Jay Whaley: 4-H – Appreciating our heritage and community
December 9, 2007
Steamboat SpringsSteamboat Springs — Since 1929, the Routt County 4-H program has had much to celebrate. This year was no exception. — Since 1929, the Routt County 4-H program has had much to celebrate. This year was no exception.
Steamboat Springs — Since 1929, the Routt County 4-H program has had much to celebrate. This year was no exception.
For the past 78 years, Routt County youths have learned through hands-on and real-life experiences completing the 4-H projects they select. Local 4-H members just celebrated their accomplishments at their annual Achievement Day program.
Part of this celebration was dedicated to honoring the Century Ranches of Routt County. These are ranches that have been continuously owned by the same family for more than 100 years. This year, the 4-H membership honored four new Century Ranches: the Monger Ranch, the Appel Farm and the Stanko Ranch, which are in Steamboat Springs, and the Saddle Pocket Ranch in Slater, which is owned by the Marsh family. The longevity of these traditional ranch families, and the fact they have endured through the years to maintain a living in agriculture is an important achievement in our community.
Not only have these families maintained a culture rich with history, all of them have developed strong ties with their involvement in 4-H. The Monger family’s rich traditions in 4-H go back as far as 1929, when family members were part of the first Routt County 4-H Club. This club still has the honor of having Monger family members as part of their community.
The Appel Farm was homesteaded in 1905, and many of the Appel family have been 4-H leaders throughout the years. The Stanko Ranch was established in 1907 and is operated by Jim and Jo Stanko. Jim was a former 4-H member and Extension Agent in Routt County, and Jo still volunteers for the program. The Saddle Pocket Ranch, established in 1881 (in an area of Routt County many think of as Wyoming), has a long history in the area. It has the distinction of operating the oldest business in Routt County.
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Adult volunteer leaders are the backbone of the Routt County 4-H program. This year, 4-H members celebrated many first-, fifth-, 10th- and 20th-year leaders. However, it is a rare occasion to have volunteers who stay committed for 45 years. Virginia Rossi had the honored distinction of volunteering for the Routt County 4-H program for her 45th year. Her first year as a leader was in 1962. All nine of her children, and many of her nine grandchildren, have been in 4-H. She was the Club Leader for the Flat Top 4-H Club in Yampa, which her grandkids are members of today.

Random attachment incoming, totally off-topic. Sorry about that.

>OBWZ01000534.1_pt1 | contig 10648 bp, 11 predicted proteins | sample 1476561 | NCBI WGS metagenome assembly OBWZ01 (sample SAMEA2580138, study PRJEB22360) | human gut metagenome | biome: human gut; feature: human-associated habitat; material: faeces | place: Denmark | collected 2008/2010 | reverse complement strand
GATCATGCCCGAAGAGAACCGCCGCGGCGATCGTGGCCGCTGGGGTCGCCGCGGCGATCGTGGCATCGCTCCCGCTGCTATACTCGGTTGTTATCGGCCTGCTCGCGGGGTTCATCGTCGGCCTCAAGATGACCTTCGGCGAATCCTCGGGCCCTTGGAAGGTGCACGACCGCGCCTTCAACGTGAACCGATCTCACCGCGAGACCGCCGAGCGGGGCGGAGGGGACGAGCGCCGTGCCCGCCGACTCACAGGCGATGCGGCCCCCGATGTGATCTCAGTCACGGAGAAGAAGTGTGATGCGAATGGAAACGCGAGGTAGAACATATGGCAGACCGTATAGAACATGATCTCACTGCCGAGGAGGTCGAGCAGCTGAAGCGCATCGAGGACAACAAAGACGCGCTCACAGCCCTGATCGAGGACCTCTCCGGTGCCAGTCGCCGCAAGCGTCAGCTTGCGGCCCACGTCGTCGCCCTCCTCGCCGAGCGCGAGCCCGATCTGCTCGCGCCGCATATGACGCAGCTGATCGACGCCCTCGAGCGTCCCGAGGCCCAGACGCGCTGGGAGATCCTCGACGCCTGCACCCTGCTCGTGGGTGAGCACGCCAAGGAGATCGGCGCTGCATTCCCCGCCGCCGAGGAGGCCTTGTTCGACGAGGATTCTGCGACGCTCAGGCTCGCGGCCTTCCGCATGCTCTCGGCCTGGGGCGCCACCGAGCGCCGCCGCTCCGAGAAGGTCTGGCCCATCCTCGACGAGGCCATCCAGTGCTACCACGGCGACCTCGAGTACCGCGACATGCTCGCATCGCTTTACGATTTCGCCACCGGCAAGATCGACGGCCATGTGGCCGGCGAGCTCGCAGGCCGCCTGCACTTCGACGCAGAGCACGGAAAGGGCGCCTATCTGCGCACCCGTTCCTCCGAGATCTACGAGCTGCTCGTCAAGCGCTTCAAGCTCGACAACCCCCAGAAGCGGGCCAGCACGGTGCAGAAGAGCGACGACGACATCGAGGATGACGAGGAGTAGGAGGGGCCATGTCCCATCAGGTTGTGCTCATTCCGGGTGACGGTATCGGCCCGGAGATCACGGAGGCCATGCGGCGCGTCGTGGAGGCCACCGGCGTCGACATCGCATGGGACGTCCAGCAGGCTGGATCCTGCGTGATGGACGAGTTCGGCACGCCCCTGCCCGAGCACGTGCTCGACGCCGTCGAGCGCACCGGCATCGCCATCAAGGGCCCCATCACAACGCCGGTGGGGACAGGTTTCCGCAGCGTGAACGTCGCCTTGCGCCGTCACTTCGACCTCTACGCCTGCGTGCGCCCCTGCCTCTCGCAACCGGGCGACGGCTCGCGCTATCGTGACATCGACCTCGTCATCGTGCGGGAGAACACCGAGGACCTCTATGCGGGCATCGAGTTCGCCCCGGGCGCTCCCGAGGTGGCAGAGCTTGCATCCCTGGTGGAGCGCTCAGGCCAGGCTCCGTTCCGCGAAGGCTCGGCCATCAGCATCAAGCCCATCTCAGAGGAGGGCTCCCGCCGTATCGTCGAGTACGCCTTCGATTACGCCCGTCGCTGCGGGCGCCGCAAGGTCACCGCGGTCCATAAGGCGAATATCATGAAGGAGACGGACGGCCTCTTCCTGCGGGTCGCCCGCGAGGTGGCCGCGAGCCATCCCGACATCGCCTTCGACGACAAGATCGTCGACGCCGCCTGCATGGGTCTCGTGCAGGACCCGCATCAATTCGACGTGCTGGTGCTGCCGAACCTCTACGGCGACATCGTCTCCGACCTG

Annually, the Routt County 4-H members also honor individuals and businesses that have supported them throughout the years. This year, they honored Mary Kurtz, Karin Utterback-Normann, and John and Patty Kerst as Friends of 4-H. All these individuals are ambassadors to the 4-H program, and are important to its success.
The Routt County 4-H Program has evolved into much more than a program for ranch kids and projects at the county fair. Members today enroll in sewing, computers, shooting sports, veterinary science, cooking, rockets, food science and much more. Projects focus on teaching leadership, citizenship and cooperation through community service work, club involvement and programming. Four-H members not only learn how to feed an animal or make a project, but they know how to keep proper records and analyze them. Responsibility, commitment, and strong family involvement are other values 4-H members learn and pass on from generation to generation.
Routt County 4-H is open for enrollment for the 2008 year. Traditional 4-H enrollment is for youths ages 8 to 18 as of Jan. 1. There are nine clubs in Routt County that families may get involved in. In addition, they are always in need of caring adults to teach 4-H members, or volunteer at events. For more information, call the Routt County Extension Service Office at (970) 879-0825.